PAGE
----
There has long been a prohibition of teaching non-Jews Kabbalah and of them learning it, and restrictions in the learning of Kabbalah for Jews. There are restrictions as to from whom to learn it and how and which works one may learn. All this from past experience. (Look up Shabbtzei Tzvi if you need one example.) But learning Kabbalah is encouraged by the ‘Ger’ movement, EXPLICITLY. This will not bring the geulah, but push it off.

If we really think about it part of the work involved with teaching the 7 laws to non-Jews is to help them to understand and be able to relate to Jews as those ancient god-fearers did. I think in some ways those of us who have been teaching the 7 laws have ignored that the goal is that the non-Jew who keeps the 7 should be looked upon as ‘normal’ and be acceptable to Orthodox society in general.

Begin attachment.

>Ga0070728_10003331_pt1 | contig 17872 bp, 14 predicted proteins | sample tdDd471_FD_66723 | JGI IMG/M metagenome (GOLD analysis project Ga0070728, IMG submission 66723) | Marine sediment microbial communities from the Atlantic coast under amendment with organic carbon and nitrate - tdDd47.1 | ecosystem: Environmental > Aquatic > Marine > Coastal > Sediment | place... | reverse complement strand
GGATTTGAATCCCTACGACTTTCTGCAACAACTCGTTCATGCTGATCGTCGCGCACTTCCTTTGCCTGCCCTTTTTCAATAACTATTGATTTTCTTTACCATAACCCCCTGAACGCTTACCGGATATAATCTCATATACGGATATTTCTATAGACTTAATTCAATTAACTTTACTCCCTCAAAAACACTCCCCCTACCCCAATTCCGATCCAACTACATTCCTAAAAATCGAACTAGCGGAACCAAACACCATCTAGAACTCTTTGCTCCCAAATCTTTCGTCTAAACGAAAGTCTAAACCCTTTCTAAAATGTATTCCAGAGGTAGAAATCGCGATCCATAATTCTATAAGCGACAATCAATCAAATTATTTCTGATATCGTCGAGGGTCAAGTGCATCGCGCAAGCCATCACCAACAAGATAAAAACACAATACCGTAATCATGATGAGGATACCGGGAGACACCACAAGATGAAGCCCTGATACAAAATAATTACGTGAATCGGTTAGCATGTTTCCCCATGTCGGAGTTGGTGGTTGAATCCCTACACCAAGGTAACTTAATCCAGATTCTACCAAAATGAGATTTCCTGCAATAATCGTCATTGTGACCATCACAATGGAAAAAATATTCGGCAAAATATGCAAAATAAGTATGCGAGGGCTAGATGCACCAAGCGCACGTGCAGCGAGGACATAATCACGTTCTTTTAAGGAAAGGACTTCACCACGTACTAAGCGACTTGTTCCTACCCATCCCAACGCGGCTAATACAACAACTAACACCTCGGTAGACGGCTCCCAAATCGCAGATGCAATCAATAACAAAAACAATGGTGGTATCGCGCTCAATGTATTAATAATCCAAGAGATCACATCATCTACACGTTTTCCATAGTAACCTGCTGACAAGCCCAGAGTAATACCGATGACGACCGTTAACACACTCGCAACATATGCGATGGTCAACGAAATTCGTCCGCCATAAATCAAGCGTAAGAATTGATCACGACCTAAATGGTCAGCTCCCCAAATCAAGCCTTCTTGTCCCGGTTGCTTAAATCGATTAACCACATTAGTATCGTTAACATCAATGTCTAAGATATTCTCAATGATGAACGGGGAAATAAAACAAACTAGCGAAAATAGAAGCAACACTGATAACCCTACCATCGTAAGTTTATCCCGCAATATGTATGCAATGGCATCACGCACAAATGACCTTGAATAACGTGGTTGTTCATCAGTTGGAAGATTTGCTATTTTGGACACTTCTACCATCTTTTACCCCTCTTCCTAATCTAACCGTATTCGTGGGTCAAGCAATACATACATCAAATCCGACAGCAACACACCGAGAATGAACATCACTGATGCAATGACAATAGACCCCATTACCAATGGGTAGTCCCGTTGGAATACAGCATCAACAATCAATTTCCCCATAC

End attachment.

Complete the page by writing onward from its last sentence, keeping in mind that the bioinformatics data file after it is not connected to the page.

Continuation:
There are many things we are doing that hinders this goal. It is not just ‘Ger’ that is a problem in this sense, even though they are an extreme example. I see it as a problem that we, because of our training in yeshiva and post yeshiva, look at ourselves ONLY as teachers of Halacha and not also as guiders of people’s lives to make them better people living in accord with Torah and HaShem’s will. We need to be both. The one will not work without the other. I am going to try and point this out in future articles, but let me mention one serious area which needs to be taken in consideration when we teach and interact with Noahides.

Noahides (Ger) come out of a non-Jewish world, which has hashkofos foreign to Judaism. Most come out of Christianity where they have certain views of what they think should be the truth, and ways of looking at Torah and religion that they think are correct, but are in fact wrong and inconsistent with Judaism. We will see this many times in these articles, but it is important for us as teachers to have it in mind, and of course for Noahides (Ger) to be aware of them.